Igor Levit at Wigmore Hall – Beethoven Piano Sonata Cycle (7), including the Hammerklavier

Piano Sonata No.27 in E-minor, Op.90
Piano Sonata No.28 in A, Op.101
Piano Sonata No.29 in B flat, Op.106 (Hammerklavier)

Igor Levit (piano)

Reviewed by: Ateş Orga

Reviewed: 17 March, 2017
Venue: Wigmore Hall, London

Igor LevitPhotograph: Robbie LawrenceThe penultimate instalment of Igor Levit’s Beethoven cycle for Wigmore Hall’s London Pianoforte Series journeyed the post-Waterloo years between the Eighth Symphony and work on the Ninth and Missa solemnis: a time of torn-apart horizons – bleak, violent, introspective, explosive, occasionally tender, the landscape strewn with as many stones as pearls – the days of a man questing after the new, taking precipitous risks, caressing the moment, challenging the hour, seizing audiences by the throat, leaving them baffled, stunned out of their senses, free to walk into the night but with scarcely a familiar note to save them.

Levit is a pianist of formidable ability and cast-iron technique, fearless of obstacles. He relishes extremes. The ‘trill’ fugue of the Hammerklavier Sonata was dauntingly (fashionably) fast, racing for the post more than “resolute” (Beethoven’s marking) – Gilels’s grander clarity of structure and voicing, his more moderated pace too, surely has to be the wiser option. Redefining borders, the Adagio of Opus 101 – that late sonata da chiesa marrying the graceful and the gruff – dwelt over-much on the sepulchral, all but (worryingly) losing pulse. Quirkily I found my mind strolling up the road to Bloomsbury and Pushkin House where Dinara Klinton had been playing this same music just half-an-hour earlier: how, I wondered, had she done? With the Opus 90 Sonata, last page not least, egg-shell dynamics were on display, the Steinway taken to its softest limits to evoke glassy, fortepiano-like, images.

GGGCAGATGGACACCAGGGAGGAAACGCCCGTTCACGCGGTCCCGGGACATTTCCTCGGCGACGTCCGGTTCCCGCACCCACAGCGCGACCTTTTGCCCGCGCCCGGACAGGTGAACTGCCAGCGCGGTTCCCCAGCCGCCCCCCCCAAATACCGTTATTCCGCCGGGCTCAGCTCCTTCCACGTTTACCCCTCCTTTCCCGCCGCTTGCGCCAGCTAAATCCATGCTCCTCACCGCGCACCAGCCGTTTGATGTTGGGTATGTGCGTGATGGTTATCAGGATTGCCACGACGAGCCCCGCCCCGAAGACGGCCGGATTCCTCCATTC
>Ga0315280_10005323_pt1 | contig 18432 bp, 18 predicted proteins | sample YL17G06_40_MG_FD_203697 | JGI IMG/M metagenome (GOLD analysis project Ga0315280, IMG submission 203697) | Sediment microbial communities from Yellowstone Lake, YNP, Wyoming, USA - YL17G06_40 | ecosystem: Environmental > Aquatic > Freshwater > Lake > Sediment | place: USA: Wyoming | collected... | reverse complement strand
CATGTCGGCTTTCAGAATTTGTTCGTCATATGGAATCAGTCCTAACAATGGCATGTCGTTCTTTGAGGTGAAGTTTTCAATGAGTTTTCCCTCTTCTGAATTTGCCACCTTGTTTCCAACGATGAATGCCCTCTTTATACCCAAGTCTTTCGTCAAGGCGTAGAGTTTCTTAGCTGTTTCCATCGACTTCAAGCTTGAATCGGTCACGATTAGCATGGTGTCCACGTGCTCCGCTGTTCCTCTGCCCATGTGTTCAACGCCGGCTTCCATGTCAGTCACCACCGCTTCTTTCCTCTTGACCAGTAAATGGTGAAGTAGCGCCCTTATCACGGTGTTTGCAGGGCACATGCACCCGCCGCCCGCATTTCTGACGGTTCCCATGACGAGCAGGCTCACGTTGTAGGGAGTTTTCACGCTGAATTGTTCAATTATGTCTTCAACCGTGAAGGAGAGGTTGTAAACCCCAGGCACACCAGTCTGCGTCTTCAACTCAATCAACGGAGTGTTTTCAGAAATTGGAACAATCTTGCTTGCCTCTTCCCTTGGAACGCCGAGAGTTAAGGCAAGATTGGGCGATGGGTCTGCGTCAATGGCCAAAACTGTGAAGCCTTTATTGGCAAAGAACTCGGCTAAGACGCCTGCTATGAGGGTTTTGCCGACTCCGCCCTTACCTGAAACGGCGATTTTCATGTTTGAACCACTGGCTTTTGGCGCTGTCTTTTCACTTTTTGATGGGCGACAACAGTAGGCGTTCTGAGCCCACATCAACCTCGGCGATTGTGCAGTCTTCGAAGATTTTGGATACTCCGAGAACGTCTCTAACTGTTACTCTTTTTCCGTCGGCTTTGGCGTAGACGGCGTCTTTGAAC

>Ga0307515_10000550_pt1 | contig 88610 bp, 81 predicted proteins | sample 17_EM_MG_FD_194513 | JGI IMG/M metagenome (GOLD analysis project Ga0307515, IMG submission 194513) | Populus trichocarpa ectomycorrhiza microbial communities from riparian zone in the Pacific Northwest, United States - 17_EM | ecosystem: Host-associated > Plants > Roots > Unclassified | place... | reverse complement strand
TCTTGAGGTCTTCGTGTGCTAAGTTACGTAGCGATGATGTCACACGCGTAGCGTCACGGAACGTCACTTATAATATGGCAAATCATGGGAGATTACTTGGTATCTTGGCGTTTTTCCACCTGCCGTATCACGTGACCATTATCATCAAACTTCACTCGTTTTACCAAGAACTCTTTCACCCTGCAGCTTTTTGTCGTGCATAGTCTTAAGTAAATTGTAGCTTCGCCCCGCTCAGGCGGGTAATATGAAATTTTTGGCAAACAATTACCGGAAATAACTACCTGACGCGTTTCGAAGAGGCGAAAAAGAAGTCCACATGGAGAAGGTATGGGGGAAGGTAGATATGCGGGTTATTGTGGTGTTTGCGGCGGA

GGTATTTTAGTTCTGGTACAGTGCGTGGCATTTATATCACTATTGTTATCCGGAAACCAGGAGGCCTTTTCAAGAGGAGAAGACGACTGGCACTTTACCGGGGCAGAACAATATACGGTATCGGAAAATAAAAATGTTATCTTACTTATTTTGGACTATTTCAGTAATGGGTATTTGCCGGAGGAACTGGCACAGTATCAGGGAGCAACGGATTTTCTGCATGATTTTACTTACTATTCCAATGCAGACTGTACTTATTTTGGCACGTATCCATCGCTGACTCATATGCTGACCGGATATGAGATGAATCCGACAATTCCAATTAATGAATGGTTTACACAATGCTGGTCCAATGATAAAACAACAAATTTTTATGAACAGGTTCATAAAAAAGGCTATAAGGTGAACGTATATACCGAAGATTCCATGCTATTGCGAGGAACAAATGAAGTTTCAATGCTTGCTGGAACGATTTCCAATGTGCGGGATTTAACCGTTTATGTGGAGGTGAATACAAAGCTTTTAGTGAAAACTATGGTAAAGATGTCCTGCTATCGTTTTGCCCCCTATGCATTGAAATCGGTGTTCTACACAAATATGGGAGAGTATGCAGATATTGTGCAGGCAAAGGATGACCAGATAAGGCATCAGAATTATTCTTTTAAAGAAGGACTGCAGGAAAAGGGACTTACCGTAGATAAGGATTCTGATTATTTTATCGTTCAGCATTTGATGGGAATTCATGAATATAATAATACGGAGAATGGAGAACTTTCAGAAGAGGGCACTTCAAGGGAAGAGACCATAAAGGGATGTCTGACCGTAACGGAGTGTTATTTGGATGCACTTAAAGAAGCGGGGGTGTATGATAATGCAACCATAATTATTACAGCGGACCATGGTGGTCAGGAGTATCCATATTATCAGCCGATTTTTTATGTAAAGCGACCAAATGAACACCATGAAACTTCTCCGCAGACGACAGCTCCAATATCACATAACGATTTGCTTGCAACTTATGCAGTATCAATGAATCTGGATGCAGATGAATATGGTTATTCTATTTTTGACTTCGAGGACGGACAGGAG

Levit has a fondness for pauses, of a kind you would never get away with in a Symphony or String Quartet. In Opus 106 he used them repeatedly – to emphasise phrase endings and demarcation points, to suggest a sense of theatre and expectation. The trouble with pauses – and Beethoven indicates plenty of them – is how to measure their duration? Too short and they lose purpose. Too long, mid-flight, and they impede momentum. Convincing pauses, like elegant punctuation, depend on build-up and context. Levit, generally, opts for expansive ‘fantasia’ ones. But they come at a price. The most extended was the pianissimo F-sharp open-fifth of the first movement, at bar 266 before the B-minor shift of the opening motif. Maybe Beethoven indeed wanted to suspend the universe, but by this much? Come the last bars of the work, I felt, with some disquiet, that I’d been through a succession of stop/start events, the drama never really taking off, the span of invention reduced to the small-scale, the thrust of Beethoven’s thinking more sectionalised, aimless even, than organic.

Back in the 1930s Tovey wrote that in playing Beethoven “a love of wit and epigram is not enough.” His music “always gives whole-time work for a complete person.” Notwithstanding its imposing opening flourish and epic closing octave trills, this was a ‘Hammerklavier’ that rarely fused into a totality. Nor did it ever quite plumb the spiritual depths. Anyone hoping for a Lisztian revelation in the appassionato Adagio – “an eyewitness of secrets of a world beyond the grave” as Misha Donat reminded us in his programme note – will have been disappointed. Echoes (occasionally over-projected and inexpressive in touch) of throw-back gran espressione hovered around, but not much else.

The Scherzo, though, told a different tale – in Levit’s hands a breathtaking, defiantly shocking 120-second-plus arena of notes, rhythms and registers, wraiths, shades and moods, one pointillistic attack after another cutting to the quick with high-voltage Webernesque tension. Will-‘o-the-wisp psychedelia that in dance-crazy, melody-drunk Biedermeier Vienna must, like its lonely composer, have seemed entirely “ripe for the madhouse.”

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